## Are civilizational cycles the norm?

Nearly two and half decades back, we used to have several conversations with a late śūlapuruṣīya professor, mostly on topics with a biological angle. While not a mathematician, he had a passing interest in dynamical systems, for he felt that they held the clues to great secrets of biology. We, too, were interested in dynamical systems for the lessons they offered at a certain abstract level that went beyond biology — as far as biology was concerned, we are of the firm opinion that there is no substitute to understanding its actual molecular details and no amount of mathematics can fill in for insight from that domain. Once, while chatting more generally, the śūlapuruṣīya professor was piqued by our interest in the ideas of his compatriot Oswald Spengler. He confessed that though they were no longer popular in academic circles, he too had a deep interest in Spengler’s ideas. Our śūlapuruṣīya professor had a friend who had (then) recently died, a mahāmleccha professor of upari-śūlapuruṣīya extraction, who in life was a deep student of macroevolution although little known outside his circles — precisely the kind of personality who would be buried in the current mleccha Zeitgeist. That dead professor, in turn, was close to a remarkable Russian of several talents — an evolutionist, an adventurer, an author of fiction and a prognosticator. Our late śūlapuruṣīya professor was in possession of a discussion on Oswald Spengler and related matters between the upari-śūlapuruṣa and the Rus, with the former taking the view that ultimately Spengler was right in his broad account on the life-history of civilizations. The Rus, in contrast, had a peculiar view that our śūlapuruṣa was puzzled by but knew little about. He correctly realized we might be the best to take a look at that.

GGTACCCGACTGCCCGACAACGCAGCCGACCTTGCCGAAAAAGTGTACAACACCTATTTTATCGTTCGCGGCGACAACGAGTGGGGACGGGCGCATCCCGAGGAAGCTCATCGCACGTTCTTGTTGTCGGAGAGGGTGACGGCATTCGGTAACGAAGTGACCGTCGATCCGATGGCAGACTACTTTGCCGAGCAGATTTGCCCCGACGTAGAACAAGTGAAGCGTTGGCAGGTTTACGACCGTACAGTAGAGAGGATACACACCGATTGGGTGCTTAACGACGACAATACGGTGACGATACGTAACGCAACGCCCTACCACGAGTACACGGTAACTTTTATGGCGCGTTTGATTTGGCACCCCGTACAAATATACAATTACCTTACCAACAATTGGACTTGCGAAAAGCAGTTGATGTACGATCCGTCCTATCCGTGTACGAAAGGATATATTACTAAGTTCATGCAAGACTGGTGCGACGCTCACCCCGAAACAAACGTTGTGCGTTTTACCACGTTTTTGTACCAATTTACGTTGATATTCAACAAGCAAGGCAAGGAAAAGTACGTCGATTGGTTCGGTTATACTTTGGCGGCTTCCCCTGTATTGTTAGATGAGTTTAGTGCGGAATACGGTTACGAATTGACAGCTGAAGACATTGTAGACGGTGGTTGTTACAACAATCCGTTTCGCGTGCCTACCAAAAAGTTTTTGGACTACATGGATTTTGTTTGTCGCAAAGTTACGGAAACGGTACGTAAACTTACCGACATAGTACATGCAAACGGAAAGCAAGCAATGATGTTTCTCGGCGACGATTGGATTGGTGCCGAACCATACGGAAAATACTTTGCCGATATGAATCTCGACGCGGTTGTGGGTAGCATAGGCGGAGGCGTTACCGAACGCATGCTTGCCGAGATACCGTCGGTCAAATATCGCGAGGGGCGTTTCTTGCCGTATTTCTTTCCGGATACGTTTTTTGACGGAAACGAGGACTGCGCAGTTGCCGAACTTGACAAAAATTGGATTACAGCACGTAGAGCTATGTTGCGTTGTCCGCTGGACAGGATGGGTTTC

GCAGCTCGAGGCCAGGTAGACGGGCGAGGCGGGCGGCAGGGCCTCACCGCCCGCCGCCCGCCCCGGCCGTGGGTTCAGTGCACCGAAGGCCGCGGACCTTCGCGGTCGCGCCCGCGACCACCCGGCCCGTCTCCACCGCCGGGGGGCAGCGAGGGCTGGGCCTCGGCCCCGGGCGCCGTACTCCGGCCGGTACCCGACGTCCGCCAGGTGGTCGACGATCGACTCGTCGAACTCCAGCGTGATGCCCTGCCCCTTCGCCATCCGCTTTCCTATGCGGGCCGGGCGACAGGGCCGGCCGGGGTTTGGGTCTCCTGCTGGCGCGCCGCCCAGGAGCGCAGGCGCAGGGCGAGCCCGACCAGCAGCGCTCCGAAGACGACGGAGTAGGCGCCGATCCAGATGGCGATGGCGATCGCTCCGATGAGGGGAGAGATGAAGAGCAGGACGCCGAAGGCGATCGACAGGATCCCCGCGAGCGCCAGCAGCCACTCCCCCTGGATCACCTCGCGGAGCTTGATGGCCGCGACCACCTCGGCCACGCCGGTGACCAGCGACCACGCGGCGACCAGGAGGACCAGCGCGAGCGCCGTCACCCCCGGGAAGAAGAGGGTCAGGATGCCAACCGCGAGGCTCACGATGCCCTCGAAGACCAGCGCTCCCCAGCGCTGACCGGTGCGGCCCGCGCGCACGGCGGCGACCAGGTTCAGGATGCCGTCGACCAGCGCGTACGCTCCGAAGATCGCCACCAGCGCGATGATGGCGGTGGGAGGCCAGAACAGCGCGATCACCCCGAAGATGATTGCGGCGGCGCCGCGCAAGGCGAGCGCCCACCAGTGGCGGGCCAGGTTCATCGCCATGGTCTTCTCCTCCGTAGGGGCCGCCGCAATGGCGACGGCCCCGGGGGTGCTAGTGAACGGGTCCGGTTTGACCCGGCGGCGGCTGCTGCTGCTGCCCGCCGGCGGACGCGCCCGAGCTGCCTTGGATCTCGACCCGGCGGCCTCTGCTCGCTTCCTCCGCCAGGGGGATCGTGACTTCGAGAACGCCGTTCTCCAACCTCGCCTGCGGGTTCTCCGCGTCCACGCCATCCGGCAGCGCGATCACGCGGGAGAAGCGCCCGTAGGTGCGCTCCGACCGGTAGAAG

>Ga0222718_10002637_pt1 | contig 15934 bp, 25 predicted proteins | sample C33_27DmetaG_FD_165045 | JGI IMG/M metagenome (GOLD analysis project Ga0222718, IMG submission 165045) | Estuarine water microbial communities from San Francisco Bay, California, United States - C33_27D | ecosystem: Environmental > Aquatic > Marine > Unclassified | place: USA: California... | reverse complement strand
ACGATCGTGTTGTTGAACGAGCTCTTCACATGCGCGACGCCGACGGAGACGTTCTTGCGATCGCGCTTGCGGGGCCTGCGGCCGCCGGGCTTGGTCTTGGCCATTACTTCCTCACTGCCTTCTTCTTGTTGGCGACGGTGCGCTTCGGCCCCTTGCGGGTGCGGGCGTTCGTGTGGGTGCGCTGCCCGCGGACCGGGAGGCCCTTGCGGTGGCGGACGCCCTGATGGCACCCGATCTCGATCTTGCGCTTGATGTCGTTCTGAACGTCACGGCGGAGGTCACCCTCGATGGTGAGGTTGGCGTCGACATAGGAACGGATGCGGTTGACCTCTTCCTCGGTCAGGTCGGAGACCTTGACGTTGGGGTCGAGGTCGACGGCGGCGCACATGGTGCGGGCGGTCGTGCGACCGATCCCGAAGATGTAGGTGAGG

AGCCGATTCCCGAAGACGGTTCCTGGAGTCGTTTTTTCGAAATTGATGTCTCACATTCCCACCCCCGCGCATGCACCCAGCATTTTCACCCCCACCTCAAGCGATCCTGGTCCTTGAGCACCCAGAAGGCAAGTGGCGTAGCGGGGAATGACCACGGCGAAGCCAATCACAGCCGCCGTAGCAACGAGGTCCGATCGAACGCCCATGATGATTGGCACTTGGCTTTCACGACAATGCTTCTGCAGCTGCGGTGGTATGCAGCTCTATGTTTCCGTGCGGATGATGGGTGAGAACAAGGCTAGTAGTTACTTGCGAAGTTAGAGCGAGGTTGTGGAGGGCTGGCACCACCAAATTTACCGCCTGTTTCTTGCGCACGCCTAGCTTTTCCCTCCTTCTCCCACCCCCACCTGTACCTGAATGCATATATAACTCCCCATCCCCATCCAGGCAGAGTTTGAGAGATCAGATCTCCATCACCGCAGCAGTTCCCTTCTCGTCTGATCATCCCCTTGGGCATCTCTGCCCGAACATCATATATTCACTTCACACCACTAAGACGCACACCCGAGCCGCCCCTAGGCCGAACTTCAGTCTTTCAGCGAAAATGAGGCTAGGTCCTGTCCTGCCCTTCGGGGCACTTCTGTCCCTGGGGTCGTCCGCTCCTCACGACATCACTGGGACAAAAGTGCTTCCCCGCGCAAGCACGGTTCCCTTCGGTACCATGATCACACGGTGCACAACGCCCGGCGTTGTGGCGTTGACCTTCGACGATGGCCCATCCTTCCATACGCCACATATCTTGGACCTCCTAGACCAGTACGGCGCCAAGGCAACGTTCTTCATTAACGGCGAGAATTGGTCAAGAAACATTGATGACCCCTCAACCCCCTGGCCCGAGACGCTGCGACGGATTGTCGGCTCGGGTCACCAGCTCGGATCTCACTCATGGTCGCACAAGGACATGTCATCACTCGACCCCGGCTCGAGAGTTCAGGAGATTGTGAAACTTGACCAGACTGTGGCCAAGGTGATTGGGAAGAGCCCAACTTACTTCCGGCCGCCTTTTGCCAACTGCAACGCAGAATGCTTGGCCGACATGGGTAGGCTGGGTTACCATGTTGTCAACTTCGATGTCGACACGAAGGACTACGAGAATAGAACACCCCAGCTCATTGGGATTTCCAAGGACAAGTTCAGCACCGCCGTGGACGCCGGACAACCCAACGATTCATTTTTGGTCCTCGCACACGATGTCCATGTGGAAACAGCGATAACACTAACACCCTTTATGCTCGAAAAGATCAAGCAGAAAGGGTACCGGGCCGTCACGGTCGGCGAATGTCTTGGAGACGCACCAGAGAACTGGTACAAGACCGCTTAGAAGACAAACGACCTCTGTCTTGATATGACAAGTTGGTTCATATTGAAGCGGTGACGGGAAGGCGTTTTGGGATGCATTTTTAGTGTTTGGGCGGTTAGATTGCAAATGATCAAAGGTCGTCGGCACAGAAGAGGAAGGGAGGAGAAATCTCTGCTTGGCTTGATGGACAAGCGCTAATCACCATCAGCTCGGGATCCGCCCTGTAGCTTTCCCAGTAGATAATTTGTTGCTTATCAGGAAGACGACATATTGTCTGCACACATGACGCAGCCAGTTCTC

In the exchange with the upari-śūlapuruṣa the Rus had said that inspired by his readings of Hindu lore, he believed that all civilizations would go through cycles, large and small, rising and falling with some quasi-periodicity. We were amused to see that he had explicitly stated we were verily in the Kaliyuga whose terminal days would see a decline and collapse of civilizations across the globe. Our śūlapuruṣīya professor remarked that people could have felt like that in every age; thus, it becomes a self-fulfilling prophecy with little reality to it. Nevertheless, he stated that the Spenglerian termination would by no means be pleasant either, and the question remains of what comes after that? He wished us to present our views on this topic. He had a vague sense that perhaps unbroken civilizations, such as those we came from, might have different memories than those of the Occident. We mentioned to him that indeed many civilizations of the old world had the concept of the end of times, which had been borrowed by the Abrahamists and incorporated into their own framework. However, our tradition had a concept of many cycles of existence, yuga-s and kalpa-s, with things going up and down, which is unique in terms of its time scale and detail. In our teens, we wondered about this peculiarity of our tradition and felt it might represent an inductive projection from a long-lasting tradition that had memories of cycles of booms and busts.

The average human life is long enough to see change in course of it but is too short relative to the existence of a species to place this change in the context of historical time. Thus, it is not surprising if the lifetime experience tilts one towards a unidirectional view of change. This not only affects an individual but a whole civilization if it has a short tradition. Indeed, the ascendant Occident might be viewed as a civilization with such an abbreviated tradition. Hence, there is a stronger tendency to view civilizational dynamics as a simplex and an insistence that growth is forever in some quarters. Even if someone were to see through this, it sometimes benefits them to maintain the lie because, in the least, it deflects the frustration of the masses away from them if the yuga was indeed on an avasarpiṇi course. In contrast, a civilization with a long tradition might see the risings and fallings of civilization to be a natural process — something which is unavoidable even if one were to swim against the tide desperately. One could say that Hindus have existed in such a state for a while. The notable feature of the Hindu model is its scale — going hand in hand with the much-maligned Hindu love for big numbers, the cycles are said to span huge temporal registers. This is closely intertwined with the Hindu mathematical approach to astronomy (going back to the śruti), wherein cycle synchronizations using solutions to indeterminate equations play an important role. Thus, it admits the space for the perception gained over a human lifespan being a misreading of the real trend of the slowly plodding yuga.